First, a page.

Istanbul: From Kofte to Sütlaç

What an amazing gastronomic adventure to be had in this wonderful country!

We had a grand time gorging ourselves silly on succulent kebabs, with a tantalising combination of fruit with meat, and of course, sickly sweet desserts!

Starting with our dinner at the Sultanahmet Köftecisi.

When we arrived at some time past 7pm, there was already a long line snaking from the restaurant! I was shocked, are the Turks a lot like Malaysian and Singaporeans on the inside? Patience to queue for good food? No matter how long it takes?

Well, fortunately for us, the answer is not quite. The queue was meant for the iftar crowd: they were in line for dusk to set in before grabbing seats. So we got a table immediately. Phew.

Of course, V will have a different version on how we managed to get seats quickly.


These totally rocked my world! Check out the glistening meat on that Izgara Köfte Porsiyon (bottom on photo) - Grilled beef meatballs with onion, salt and bread. Comes with pickled green chilli (packs a spicy punch!) and some sambal. The sambal wasn't particularly spicy nor very flavourful. So the focus is all on the preparation of the delicious meatballs.

Above the köfte is Lamb Shesh Kebap - tastes so-so (can you tell that we're both very spoiled in the food department?). The accompanying bread was very flat, meh. The texture was too dry, bread wasn't fresh and for heaven's sake, at least toast it if it's stale! That would have made so much difference.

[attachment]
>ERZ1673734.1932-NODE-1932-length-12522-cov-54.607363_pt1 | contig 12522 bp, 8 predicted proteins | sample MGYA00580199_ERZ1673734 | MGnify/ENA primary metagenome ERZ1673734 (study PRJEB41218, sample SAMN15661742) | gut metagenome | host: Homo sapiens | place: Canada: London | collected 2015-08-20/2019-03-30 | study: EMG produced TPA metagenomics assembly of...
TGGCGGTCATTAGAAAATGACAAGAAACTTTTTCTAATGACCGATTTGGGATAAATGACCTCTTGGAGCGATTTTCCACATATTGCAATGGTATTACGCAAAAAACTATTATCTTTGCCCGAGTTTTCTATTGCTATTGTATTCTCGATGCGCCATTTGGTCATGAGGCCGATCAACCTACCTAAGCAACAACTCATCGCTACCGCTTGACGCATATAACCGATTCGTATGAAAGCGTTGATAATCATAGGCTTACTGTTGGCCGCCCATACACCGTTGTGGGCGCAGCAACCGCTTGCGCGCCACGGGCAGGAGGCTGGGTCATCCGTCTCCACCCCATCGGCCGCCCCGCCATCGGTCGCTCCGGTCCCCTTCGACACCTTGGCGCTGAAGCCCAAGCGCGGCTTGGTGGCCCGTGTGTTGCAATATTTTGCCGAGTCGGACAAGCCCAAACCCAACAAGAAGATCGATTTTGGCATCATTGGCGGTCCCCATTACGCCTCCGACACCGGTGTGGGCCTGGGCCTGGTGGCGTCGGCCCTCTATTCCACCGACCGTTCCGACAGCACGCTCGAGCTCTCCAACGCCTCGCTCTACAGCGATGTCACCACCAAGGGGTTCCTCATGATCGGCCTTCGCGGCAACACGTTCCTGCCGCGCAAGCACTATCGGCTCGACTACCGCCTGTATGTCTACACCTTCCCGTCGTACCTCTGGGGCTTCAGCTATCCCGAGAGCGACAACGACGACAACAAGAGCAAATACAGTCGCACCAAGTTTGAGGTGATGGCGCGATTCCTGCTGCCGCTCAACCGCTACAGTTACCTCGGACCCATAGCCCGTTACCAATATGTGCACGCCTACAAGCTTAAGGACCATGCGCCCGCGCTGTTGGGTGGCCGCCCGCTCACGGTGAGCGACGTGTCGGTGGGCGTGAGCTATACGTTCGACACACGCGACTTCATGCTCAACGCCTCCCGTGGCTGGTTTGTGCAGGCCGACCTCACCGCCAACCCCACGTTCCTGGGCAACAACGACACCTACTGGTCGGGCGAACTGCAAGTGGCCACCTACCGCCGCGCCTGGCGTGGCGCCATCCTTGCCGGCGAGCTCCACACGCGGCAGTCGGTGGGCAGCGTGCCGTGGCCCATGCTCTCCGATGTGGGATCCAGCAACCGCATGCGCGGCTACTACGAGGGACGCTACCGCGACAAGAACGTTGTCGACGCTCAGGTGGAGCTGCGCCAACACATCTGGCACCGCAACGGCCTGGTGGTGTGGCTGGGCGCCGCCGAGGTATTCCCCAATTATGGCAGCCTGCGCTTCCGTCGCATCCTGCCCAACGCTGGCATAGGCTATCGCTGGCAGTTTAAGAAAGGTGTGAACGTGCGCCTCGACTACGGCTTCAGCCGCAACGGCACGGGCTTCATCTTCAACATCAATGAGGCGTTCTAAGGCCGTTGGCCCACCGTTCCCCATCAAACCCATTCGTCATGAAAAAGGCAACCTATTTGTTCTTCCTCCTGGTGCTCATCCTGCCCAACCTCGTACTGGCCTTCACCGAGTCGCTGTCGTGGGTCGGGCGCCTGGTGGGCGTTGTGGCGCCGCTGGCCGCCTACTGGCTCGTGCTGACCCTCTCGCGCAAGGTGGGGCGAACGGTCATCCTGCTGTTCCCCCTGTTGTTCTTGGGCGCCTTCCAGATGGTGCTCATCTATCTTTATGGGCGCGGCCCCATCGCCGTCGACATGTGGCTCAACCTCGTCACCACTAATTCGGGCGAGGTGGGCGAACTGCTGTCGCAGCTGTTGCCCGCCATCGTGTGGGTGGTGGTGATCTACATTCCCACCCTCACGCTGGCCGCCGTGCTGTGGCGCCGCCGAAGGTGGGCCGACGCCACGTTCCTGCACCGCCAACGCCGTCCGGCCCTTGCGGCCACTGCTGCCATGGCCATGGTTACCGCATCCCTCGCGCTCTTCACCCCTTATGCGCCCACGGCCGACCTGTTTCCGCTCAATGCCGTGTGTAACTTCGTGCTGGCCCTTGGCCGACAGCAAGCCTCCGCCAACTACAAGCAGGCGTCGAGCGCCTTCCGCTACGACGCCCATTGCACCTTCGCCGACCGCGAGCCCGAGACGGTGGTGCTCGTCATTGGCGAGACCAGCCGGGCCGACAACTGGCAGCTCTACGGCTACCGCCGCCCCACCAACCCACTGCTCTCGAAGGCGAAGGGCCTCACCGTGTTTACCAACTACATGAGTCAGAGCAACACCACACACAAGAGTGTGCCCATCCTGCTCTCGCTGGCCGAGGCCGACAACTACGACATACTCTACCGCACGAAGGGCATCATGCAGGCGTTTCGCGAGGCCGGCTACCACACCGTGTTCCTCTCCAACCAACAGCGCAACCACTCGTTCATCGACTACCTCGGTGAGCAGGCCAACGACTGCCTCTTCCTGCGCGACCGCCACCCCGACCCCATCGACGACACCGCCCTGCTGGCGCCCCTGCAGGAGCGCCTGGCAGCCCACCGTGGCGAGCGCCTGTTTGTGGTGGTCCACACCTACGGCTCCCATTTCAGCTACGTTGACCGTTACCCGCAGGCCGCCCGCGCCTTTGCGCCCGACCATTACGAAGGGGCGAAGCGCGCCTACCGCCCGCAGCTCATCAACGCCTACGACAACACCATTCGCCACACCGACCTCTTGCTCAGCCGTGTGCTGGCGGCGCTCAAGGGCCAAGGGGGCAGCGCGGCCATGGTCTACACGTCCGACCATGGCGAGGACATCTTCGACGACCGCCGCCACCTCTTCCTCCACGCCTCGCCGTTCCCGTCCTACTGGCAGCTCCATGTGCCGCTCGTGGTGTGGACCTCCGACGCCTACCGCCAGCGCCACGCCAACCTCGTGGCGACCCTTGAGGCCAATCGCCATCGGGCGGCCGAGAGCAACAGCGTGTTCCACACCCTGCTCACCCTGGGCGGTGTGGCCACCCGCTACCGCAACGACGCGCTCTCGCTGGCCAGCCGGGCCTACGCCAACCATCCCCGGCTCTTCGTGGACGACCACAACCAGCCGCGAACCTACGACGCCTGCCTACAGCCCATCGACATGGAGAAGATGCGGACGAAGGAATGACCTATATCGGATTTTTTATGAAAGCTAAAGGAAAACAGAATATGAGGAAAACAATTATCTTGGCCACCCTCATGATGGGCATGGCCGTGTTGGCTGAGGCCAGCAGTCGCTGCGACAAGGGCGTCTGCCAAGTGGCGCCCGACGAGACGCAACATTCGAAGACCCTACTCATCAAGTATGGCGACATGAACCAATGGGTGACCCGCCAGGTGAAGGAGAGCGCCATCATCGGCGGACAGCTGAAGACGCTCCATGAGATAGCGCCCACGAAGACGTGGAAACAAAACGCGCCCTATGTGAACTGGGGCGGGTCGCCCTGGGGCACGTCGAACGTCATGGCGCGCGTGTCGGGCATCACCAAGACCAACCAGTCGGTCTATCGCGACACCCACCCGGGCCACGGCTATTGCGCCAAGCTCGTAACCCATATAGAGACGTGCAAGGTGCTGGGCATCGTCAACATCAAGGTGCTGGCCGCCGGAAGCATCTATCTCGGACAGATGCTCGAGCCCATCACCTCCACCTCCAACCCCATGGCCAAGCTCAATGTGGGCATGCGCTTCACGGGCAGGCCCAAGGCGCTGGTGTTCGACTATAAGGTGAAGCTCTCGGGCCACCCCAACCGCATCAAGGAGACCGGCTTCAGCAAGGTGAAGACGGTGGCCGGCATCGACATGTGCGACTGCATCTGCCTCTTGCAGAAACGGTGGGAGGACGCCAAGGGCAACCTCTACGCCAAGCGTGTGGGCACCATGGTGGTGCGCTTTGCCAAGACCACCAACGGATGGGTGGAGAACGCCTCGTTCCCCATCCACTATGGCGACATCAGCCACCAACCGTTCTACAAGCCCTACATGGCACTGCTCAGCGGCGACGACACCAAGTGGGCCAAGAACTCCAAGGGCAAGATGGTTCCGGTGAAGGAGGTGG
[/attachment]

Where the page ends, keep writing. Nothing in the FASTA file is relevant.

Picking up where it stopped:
Still the kofte was so good, we were back for more - lunch the following day

This time, we opted for the takeaway sandwich and took it to the Hippodrome park (I was educated by a very distinguished historian that this was where the race of hippos take place. Maybe I'll bring my pet hippo here some other time). Again, that annoyingly dry bread does not do the köfte justice!

Sultanahmet Köftecisi
Alemdar Mh., Divan Yolu Cd No12
34122 Fatih, Istanbul

We scored another big win, thanks to V:

This was located on the Asian side of Istanbul. We took the novel ferry across the Bosphorus Strait to Kadikoy. Being wiser after a false alarm with queues for iftar the night before, we arrived well and early, ahead of dusk.

A recommendation by the friendly waiter - kebab with cherries. The saltiness of the kebab goes superbly with the sweetness of the cherries (which is in season). Delish!

Even the colours are inviting us to tuck in!

Perde Pilavi : Rice cooked with pine nuts, chicken and raisins and baked in dough. The external bread -shell was quite hard and tough to chew. The rice and nuts was fantastic though, crunchy and flavourful. I am totally digging the whole savoury combination with pine nuts and fruit!
Check out the colours!